A sound-selfie in Harpa
If our inner self was a sound, what would it sound like? This question is central to Ingibjörg Friðriksdóttir’s installation in Harpa, a part of the music festival Ung Nordisk Musik Festival.
“The piece is called Portrait and the idea is that this is some sort of a abstract self-portrait of me in the form of sound,” Ingibjörg says. She’s an Icelandic composer, singer and audio artist who recently graduated for Mills College in California. She studied electronic music composition and recording at Mills and when she graduated she was awarded for outstanding composition. Her piece in Harpa is her thesis installation.
“I got a grant from Mills to teach recording and the use of synthesizers. That meant that I spent many hours in the school’s recording studio. I collected numerous recordings where I improvised and before I started each session I thought of something that has influenced me,” Ingibjörg says.
“I didn’t want to control the flow, there is something fascinating about having to deal with what happens in the moment and so I didn’t decide what material I would be working with before I got there. Therefore, some of these influences aren’t something I would admit to publicly but are obviously something that lies in my subconscious.”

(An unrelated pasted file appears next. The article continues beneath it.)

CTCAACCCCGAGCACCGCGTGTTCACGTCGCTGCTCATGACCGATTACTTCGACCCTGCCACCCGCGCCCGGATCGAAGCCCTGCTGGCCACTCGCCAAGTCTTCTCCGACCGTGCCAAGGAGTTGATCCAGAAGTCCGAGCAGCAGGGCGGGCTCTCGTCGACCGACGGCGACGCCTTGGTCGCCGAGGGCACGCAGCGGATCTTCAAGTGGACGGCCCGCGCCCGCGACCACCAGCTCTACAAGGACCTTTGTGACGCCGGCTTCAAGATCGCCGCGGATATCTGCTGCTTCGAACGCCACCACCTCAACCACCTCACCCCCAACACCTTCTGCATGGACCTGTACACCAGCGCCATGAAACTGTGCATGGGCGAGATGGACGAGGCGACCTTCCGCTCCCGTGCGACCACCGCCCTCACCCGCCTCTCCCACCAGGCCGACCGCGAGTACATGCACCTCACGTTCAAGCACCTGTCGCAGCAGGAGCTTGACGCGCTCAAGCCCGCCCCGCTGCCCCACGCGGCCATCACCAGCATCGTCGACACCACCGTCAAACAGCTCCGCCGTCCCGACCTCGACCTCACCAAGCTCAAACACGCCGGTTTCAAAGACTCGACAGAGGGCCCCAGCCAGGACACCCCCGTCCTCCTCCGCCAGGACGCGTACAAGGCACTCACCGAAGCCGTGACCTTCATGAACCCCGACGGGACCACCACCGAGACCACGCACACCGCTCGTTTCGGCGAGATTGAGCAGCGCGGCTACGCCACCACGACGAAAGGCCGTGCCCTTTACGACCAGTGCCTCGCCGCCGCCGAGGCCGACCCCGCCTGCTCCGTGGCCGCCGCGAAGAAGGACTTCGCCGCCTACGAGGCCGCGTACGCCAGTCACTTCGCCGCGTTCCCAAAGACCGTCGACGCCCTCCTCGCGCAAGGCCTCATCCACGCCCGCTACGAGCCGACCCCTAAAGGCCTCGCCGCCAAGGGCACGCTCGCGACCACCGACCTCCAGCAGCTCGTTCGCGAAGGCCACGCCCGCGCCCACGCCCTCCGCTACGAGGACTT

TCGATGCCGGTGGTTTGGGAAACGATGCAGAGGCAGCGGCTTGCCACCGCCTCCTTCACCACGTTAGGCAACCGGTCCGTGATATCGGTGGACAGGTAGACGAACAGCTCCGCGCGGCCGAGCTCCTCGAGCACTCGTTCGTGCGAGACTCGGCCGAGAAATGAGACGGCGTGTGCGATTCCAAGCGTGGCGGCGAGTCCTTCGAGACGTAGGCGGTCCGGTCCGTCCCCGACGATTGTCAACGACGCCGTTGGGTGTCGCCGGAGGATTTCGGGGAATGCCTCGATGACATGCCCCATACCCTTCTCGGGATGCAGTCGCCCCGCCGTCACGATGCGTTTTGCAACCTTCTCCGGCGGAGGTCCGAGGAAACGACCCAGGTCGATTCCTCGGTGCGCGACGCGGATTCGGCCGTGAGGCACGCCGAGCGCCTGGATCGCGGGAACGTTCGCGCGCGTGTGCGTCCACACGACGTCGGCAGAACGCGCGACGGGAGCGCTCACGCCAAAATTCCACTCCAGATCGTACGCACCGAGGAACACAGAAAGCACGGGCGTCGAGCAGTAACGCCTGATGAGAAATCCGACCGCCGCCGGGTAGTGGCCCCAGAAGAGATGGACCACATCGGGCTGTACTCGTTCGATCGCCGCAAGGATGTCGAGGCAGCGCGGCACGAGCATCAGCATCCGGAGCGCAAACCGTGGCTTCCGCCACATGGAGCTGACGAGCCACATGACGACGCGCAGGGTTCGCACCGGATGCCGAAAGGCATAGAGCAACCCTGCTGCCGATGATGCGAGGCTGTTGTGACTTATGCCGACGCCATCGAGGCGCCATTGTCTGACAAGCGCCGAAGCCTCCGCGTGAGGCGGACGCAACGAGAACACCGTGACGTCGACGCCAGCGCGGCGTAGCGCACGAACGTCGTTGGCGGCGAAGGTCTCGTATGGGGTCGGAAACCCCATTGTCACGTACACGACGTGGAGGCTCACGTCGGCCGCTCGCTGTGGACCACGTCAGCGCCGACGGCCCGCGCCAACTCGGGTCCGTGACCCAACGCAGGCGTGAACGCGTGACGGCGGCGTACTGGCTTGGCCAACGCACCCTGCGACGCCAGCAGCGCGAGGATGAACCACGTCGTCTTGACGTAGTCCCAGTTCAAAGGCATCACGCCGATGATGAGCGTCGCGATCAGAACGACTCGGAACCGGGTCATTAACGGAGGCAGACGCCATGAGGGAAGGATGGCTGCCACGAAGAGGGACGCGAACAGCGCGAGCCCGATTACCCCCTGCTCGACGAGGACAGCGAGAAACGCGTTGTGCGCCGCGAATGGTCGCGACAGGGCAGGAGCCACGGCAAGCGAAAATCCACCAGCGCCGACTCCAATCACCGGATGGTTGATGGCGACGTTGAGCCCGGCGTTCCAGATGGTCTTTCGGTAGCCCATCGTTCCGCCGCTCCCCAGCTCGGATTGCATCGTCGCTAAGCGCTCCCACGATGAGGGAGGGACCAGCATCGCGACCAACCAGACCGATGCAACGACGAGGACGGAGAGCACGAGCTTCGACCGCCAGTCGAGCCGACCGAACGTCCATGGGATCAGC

Every sound in Portrait is a recording of Ingibjörg’s voice but she uses unconventional editing to blur the origins of the sounds.
“I was interested in how the entire process, from recording to replaying influences the sound. Originally, I experimented with building amplifiers. They all turned out to be similarly bad with no audible difference. Speakers have a great influence on sound however, and I decided to use everything from very poor speakers to big high-quality speakers,” she says. “The most fun part was that I got a great chance to buy a small Batman toy-speaker that I had dreamt of owning for a while.”
The same clips of audio move between these 14 different speakers and sound different according to the quality of each speaker. The smaller ones hang from the ceiling in rotationg sculptures. The audience walks around the space and the placement at each time influences the experience.
Shadows also play a role in the piece as lights create shadow sculptures on the walls.
“Walking around the room, the shadows of listeners become a part of the piece. So, it is impossible to experience the piece without being involved in it. This reflects how other people influence the self-image and their placement in the room influences their experience.
Ingibjörg’s installation is on display in the lower basement of Harpa, K2. It can be experienced between 16:30 and 19:30 today and from 12:00 to 15:00 on Culture Night this Saturday.